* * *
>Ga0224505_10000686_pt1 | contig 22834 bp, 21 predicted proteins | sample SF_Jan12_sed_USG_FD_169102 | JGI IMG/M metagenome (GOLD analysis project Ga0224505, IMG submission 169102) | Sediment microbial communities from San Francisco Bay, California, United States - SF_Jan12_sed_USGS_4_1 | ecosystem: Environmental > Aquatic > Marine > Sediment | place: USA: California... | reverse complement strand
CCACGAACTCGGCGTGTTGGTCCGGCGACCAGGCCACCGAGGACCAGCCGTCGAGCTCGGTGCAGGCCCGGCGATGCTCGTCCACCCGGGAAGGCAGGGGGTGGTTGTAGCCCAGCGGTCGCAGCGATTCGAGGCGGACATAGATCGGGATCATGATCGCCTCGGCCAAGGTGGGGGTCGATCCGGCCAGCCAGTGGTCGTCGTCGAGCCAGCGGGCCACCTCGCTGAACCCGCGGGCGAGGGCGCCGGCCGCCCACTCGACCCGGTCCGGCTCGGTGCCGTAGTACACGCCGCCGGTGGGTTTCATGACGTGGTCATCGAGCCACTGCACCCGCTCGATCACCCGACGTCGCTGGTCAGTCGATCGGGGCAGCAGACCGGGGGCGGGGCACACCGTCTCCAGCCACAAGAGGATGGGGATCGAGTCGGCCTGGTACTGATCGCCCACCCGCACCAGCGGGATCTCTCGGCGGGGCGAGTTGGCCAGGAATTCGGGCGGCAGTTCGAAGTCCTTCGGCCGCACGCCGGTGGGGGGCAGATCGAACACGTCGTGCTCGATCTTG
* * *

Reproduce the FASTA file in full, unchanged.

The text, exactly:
>Ga0224505_10000686_pt1 | contig 22834 bp, 21 predicted proteins | sample SF_Jan12_sed_USG_FD_169102 | JGI IMG/M metagenome (GOLD analysis project Ga0224505, IMG submission 169102) | Sediment microbial communities from San Francisco Bay, California, United States - SF_Jan12_sed_USGS_4_1 | ecosystem: Environmental > Aquatic > Marine > Sediment | place: USA: California... | reverse complement strand
CCACGAACTCGGCGTGTTGGTCCGGCGACCAGGCCACCGAGGACCAGCCGTCGAGCTCGGTGCAGGCCCGGCGATGCTCGTCCACCCGGGAAGGCAGGGGGTGGTTGTAGCCCAGCGGTCGCAGCGATTCGAGGCGGACATAGATCGGGATCATGATCGCCTCGGCCAAGGTGGGGGTCGATCCGGCCAGCCAGTGGTCGTCGTCGAGCCAGCGGGCCACCTCGCTGAACCCGCGGGCGAGGGCGCCGGCCGCCCACTCGACCCGGTCCGGCTCGGTGCCGTAGTACACGCCGCCGGTGGGTTTCATGACGTGGTCATCGAGCCACTGCACCCGCTCGATCACCCGACGTCGCTGGTCAGTCGATCGGGGCAGCAGACCGGGGGCGGGGCACACCGTCTCCAGCCACAAGAGGATGGGGATCGAGTCGGCCTGGTACTGATCGCCCACCCGCACCAGCGGGATCTCTCGGCGGGGCGAGTTGGCCAGGAATTCGGGCGGCAGTTCGAAGTCCTTCGGCCGCACGCCGGTGGGGGGCAGATCGAACACGTCGTGCTCGATCTTG